Yale-New Haven hospital sitter charged with stealing patients' identities

Federal officials are investigating two women for stealing the identities of four patients at Yale-New Haven (Conn.) Hospital, NBC Connecticut reports. One of the women worked at the hospital as a patient companion.

One victim of the identity theft who was being hospitalized for a brain injury told NBC she felt the two companions, or "sitters," were targeting patients they thought would die in the hospital. According to the court filings, the two sitters would change their alleged victims' addresses, then monitor their mail to gain access to their financial information, ultimately opening credit cards in the patients' names.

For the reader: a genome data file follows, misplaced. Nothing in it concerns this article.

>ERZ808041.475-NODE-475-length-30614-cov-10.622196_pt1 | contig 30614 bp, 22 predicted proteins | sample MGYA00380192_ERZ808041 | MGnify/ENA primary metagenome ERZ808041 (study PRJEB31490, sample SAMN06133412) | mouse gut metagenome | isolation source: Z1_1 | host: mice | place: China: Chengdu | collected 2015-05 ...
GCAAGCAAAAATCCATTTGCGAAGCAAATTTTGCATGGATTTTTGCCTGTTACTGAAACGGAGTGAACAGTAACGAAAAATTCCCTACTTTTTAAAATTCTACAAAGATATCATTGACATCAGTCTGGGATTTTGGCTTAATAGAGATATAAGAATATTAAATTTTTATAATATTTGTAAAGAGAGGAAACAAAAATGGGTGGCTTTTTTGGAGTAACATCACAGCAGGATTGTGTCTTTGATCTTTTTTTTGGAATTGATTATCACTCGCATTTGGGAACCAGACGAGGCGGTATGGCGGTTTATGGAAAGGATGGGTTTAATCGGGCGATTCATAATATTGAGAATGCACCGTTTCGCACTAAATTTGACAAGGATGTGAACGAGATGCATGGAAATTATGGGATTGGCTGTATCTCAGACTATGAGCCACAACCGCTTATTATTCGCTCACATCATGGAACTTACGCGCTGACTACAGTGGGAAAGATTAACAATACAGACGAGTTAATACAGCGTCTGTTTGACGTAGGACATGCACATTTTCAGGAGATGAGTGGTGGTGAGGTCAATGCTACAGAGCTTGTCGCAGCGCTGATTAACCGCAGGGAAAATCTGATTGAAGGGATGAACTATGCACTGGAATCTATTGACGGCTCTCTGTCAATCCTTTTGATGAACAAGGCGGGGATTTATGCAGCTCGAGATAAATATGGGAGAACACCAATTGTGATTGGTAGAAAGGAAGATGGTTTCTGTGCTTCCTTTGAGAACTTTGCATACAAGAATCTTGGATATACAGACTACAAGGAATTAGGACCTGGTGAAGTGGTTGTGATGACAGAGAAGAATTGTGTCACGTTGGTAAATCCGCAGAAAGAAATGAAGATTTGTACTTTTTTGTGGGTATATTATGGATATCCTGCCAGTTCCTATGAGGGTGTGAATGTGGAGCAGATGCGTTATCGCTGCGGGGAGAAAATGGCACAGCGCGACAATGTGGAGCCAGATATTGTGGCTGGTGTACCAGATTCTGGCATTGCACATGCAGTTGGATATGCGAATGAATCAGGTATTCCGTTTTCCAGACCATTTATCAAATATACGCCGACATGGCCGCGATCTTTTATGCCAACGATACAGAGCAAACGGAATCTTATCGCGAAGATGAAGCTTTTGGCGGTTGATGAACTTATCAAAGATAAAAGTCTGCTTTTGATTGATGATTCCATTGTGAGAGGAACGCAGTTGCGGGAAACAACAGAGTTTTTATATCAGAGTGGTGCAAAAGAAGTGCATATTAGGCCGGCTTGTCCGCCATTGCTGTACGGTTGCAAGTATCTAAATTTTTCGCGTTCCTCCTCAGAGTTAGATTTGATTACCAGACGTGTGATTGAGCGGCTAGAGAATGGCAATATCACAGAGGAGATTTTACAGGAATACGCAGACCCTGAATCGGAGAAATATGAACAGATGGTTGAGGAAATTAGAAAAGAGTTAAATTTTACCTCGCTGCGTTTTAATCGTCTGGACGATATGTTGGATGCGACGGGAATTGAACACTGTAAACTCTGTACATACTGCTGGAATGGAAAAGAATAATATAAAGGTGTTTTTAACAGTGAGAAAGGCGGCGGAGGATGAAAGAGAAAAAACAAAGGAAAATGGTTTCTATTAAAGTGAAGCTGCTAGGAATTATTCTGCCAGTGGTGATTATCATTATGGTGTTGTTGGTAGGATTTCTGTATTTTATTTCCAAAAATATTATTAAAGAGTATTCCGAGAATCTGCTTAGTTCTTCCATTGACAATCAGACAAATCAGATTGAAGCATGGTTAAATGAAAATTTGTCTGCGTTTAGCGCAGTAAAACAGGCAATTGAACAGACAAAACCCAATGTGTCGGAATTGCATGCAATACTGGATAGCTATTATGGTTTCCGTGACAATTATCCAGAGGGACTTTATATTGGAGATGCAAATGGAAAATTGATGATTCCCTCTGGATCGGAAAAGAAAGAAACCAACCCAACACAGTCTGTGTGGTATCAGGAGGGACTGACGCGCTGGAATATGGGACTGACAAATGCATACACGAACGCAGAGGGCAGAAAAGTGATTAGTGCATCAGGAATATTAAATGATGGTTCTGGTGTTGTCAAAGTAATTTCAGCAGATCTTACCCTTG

According to NBC, in one instance, one of the alleged identity thieves made themselves the beneficiary of a $50,000 life insurance policy for an individual hospitalized for behavioral health reasons.

One of the women faces bank fraud and aggravated identity theft charges, while the other faces a charge of conspiracy to commit bank fraud, according to the filing. Hospital officials told NBC they are cooperating with the U.S. Attorney's office and federal investigators and that the woman who worked as a companion is no longer employed at Yale-New Haven.

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